The American College of Emergency Physicians (ACEP) recommends atropine as adjunctive therapy to prevent reflex bradycardia prior to laryngoscopy/tracheal intubation (L/TI) in pediatric patients.
To describe the incidence of reflex bradycardia and its relationship to the administration of atropine during L/TI in a Pediatric Emergency Department.
A retrospective cohort study was designed through review of records of all patients who received L/TI in the ED at an urban children's hospital from January 1997 to March 2001. Patients meeting inclusion criteria were placed into cohorts defined by whether they had received atropine prior to L/TI or not.
One hundred sixty-three patients received L/TI during the study period. One hundred forty-three patients met inclusion criteria. Sixty-eight patients received atropine (atropine group) prior to L/TI. Seventy-two percent of atropine group patients met ACEP criteria for atropine pretreatment. Seventy-five patients did not receive atropine pretreatment (no-atropine group). Forty-three percent of no-atropine group patients met ACEP criteria for pretreatment with atropine.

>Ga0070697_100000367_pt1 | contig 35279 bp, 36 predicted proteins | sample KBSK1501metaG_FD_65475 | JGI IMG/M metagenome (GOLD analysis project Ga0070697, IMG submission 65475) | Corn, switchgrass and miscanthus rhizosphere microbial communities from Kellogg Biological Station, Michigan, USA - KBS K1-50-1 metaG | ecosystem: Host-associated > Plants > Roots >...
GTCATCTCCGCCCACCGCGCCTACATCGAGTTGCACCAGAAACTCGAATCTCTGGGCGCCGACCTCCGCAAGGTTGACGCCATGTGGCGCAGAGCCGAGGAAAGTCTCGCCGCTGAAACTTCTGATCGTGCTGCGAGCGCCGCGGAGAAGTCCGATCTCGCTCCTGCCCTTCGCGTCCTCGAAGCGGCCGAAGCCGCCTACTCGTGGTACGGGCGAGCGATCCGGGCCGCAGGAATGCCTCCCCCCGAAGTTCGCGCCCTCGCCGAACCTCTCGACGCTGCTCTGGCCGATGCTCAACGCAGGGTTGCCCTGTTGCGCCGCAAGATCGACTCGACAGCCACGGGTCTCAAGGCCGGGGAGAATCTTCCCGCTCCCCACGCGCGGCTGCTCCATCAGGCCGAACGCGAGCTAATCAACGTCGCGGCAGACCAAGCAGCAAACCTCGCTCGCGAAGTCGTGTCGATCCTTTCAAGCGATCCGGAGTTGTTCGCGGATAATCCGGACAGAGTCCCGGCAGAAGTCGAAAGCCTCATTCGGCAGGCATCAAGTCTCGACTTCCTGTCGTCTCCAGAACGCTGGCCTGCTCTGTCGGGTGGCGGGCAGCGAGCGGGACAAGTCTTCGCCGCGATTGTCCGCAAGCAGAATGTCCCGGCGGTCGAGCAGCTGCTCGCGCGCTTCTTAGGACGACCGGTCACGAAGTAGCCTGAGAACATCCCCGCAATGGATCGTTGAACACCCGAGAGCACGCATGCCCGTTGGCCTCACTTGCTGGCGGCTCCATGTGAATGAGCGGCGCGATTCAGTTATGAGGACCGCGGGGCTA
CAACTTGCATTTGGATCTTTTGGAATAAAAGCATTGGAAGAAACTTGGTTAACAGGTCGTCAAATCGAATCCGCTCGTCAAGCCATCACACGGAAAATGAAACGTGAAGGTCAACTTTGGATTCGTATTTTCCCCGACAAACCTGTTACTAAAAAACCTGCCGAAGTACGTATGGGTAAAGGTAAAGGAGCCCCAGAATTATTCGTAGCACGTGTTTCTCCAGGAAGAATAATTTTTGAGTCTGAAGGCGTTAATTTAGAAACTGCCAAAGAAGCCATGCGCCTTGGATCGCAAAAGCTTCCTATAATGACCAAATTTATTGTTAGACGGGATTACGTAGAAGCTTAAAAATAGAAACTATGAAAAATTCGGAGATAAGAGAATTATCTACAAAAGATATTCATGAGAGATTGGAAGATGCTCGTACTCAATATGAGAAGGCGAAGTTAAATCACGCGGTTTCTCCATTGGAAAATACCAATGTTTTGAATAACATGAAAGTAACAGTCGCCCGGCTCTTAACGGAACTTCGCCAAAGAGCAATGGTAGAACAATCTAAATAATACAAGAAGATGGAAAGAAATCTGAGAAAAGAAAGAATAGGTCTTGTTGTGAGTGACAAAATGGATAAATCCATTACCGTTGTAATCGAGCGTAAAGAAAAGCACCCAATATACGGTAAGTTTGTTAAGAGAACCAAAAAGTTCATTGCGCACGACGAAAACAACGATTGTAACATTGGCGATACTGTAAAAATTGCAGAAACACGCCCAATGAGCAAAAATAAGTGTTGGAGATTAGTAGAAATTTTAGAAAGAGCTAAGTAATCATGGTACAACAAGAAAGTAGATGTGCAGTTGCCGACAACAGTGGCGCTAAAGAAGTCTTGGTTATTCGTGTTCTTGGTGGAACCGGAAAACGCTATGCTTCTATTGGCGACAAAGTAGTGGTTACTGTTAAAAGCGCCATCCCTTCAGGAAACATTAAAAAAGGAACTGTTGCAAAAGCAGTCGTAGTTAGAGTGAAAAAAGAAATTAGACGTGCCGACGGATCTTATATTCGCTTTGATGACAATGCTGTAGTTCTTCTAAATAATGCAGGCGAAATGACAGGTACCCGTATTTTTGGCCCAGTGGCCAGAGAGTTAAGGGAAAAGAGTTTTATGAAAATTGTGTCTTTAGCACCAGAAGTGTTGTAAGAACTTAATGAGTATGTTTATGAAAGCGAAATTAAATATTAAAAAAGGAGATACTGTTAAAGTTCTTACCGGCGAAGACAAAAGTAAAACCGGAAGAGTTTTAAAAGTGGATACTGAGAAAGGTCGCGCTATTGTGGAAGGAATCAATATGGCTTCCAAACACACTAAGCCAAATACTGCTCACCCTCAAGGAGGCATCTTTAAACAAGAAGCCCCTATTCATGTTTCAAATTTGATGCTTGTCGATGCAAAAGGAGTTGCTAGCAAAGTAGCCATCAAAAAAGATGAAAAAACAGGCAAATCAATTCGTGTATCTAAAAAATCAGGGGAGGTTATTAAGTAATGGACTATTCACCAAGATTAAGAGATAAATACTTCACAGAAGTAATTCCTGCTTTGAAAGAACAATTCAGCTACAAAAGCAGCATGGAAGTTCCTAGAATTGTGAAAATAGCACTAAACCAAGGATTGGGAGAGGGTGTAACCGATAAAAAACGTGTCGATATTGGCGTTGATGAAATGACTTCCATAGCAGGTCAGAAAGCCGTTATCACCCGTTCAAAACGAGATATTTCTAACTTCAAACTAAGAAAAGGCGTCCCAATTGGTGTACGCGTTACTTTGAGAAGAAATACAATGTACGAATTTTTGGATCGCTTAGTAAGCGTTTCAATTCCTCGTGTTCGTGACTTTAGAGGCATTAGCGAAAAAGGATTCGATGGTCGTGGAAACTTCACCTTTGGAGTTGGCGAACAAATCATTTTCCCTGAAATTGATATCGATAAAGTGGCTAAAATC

The atropine group was younger [mean 22.5 vs. 36.4 months, P = 0.003, 95% CI (−28.5, 0.70)], averaged the same number of intubation attempts [1.6 vs. 1.5, P = 0.941, 95% CI 0.1 (−0.3,0.4)], and had normal or elevated HR for age prior to L/TI (mean 159 bpm). Hypoxia occurred more often in the atropine group [28% vs. 16%, P = 0.046, 95% CI for difference (0.3, 27.1)].
Bradycardia was noted in 6 patients during L/TI; 3 in the atropine group and 3 in the no-atropine group.
Atropine is not routinely administered prior to L/TI in this pediatric ED. Pretreatment with atropine did not prevent bradycardia in all cases. These data suggest that use of atropine prior to L/TI may not be required for all pediatric patients. Some patients will experience bradycardia regardless of atropine pretreatment.